moisture absorption of rope or thermal contraction of
cable or chain. Do not use slip knots. Use bowline
knots to secure aircraft to mooring stakes.
Chock the wheels.
Structural damage can occur from high velocity winds;
therefore, if at all possible, the aircraft should be moved
to a safe weather area when winds above 75 knots are
expected. Moored aircraft condition is shown in figure
2-36. If aircraft must be secured, use the following
After aircraft is properly located, place
nose wheel in centered position. Point the aircraft into
the wind, or as nearly so as is possible within limits
determined by locations of fixed mooring rings. When
necessary, a 45 degree variation of direction is
considered to be satisfactory. Locate each aircraft at
slightly more than one wing span distance from all other
aircraft. Position nose mooring point approximately 3 to
5 feet downwind from ground mooring anchors.
Deflate nose wheel shock strut to within
3/4 inch of its fully deflated position.
Fill all fuel tanks to capacity, if time
Place wheel chocks fore and aft of main
gear wheels and nose wheel. Tie each pair of chocks
together with rope or join together with wooden cleats
nailed to chocks on either side of wheels. Tie ice grip
chocks together with rope. Use sandbags in lieu of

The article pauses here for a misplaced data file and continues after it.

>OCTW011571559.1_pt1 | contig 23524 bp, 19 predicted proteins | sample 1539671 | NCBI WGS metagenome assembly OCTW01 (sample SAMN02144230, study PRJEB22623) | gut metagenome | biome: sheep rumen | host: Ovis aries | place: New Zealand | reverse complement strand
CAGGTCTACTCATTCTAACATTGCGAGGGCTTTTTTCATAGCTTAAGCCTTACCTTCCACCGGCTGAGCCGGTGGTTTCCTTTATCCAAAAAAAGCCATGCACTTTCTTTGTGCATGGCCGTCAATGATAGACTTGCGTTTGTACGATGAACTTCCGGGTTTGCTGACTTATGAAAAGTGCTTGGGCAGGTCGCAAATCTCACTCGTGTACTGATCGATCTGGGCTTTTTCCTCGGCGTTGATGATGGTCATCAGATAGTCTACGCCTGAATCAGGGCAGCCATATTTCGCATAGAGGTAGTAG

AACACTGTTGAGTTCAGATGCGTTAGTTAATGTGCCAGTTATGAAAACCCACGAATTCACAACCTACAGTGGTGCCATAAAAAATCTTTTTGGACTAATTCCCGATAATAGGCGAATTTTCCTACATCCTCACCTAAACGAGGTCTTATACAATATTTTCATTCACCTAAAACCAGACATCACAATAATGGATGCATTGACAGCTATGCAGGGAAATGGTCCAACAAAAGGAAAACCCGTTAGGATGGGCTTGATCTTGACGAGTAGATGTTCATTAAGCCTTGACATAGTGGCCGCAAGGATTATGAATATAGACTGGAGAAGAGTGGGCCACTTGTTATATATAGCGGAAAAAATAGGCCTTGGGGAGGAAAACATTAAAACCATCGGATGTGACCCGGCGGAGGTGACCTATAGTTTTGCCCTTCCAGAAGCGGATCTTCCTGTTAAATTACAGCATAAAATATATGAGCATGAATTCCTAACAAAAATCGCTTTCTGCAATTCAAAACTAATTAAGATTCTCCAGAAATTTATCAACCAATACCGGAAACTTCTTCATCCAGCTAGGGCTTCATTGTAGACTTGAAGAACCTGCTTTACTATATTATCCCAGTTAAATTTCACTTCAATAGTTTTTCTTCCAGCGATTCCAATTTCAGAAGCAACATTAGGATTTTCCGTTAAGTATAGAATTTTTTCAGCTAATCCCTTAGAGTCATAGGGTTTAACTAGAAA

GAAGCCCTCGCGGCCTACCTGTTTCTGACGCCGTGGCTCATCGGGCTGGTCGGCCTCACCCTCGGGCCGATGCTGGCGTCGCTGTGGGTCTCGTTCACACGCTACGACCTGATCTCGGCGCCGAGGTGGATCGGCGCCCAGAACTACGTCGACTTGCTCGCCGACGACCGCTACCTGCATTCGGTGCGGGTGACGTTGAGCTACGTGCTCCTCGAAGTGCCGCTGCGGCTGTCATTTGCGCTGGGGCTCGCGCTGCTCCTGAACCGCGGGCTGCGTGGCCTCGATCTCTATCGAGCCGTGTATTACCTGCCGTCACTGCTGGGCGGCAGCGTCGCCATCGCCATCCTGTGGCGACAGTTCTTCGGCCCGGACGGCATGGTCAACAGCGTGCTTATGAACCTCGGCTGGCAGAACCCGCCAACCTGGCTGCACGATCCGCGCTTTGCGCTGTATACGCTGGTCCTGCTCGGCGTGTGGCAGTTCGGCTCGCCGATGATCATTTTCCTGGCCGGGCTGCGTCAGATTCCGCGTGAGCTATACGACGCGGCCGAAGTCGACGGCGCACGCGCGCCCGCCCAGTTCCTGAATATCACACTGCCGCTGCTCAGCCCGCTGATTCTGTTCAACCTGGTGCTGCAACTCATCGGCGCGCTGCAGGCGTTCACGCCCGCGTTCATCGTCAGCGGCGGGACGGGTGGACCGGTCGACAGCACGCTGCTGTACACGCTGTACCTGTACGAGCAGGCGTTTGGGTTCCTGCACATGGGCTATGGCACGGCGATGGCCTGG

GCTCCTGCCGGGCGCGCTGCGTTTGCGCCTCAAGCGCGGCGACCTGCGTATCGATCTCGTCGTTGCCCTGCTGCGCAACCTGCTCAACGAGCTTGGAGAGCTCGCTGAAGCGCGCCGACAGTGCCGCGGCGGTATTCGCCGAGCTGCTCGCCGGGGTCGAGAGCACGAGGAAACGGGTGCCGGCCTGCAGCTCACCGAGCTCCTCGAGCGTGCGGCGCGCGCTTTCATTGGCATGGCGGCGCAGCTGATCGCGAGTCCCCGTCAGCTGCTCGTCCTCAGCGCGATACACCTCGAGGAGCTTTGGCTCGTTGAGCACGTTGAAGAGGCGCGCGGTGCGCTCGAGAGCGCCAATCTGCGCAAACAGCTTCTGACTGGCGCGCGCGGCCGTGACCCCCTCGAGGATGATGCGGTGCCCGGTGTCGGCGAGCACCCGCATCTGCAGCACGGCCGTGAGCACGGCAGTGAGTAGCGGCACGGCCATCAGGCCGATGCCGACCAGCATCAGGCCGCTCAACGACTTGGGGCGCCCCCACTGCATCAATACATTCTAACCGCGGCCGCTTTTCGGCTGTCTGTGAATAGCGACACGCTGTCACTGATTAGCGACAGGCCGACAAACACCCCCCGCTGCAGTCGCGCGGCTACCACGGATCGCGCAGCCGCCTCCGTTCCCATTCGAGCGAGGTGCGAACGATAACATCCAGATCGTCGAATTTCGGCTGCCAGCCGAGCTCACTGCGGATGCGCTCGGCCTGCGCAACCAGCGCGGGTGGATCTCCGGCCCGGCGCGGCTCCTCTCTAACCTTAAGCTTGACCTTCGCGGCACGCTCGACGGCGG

chocks when aircraft is moored on steel mats. Set
parking brake as applicable.
Tie aircraft down by utilizing mooring
points shown in figure 2-36. Make tiedown with 1/4 inch
aircraft cable using two wire rope clips, or bolts and a
chain tested for a 3000 pound pull. Attach tiedowns so
as to remove all slack. Use a 3/4-inch or larger manila
rope if cable or chain tiedown is not available. If rope is
used for tiedown, use anti-slip knots (such as bowline
knot) rather than slip knots. In the event tiedown rings
are not available on hard surfaced areas, move aircraft
to an area where portable tiedowns can be used. Locate
anchor rods at point shown in figure 2-36. When anchor
kits are not available, use metal stakes or deadman type
anchors, providing they can successfully sustain a
minimum pull of 3000 pounds.
considered to be of doubtful security due to existing soil
condition, drive additional anchor rods at nose tiedown
position. Place padded work stand or other suitable
support under the aft fuselage tiedown position and
Place control surfaces in locked position
and trim tab controls in neutral position. Place wing
flaps in up position.
The requirements for dust excluders,
protective covers, and taping of openings will be left to
the discretion of the responsible maintenance officer or
the pilot of the transient aircraft (fig. 2-34).
Secure propellers to prevent windmilling
conditions, mooring, security can be further increased
by placing sandbags along the wings to break up the
aerodynamic flow of air over the wing, thereby reducing
the lift being applied against the mooring by the wind.
The storm appears to pass two times, each time with a
different wind direction. This will necessitate turning the
aircraft after the first passing.
After high winds, inspect aircraft for
visible signs of structural damage and for evidence of
damage from flying objects. Service nose shock strut
and reconnect battery.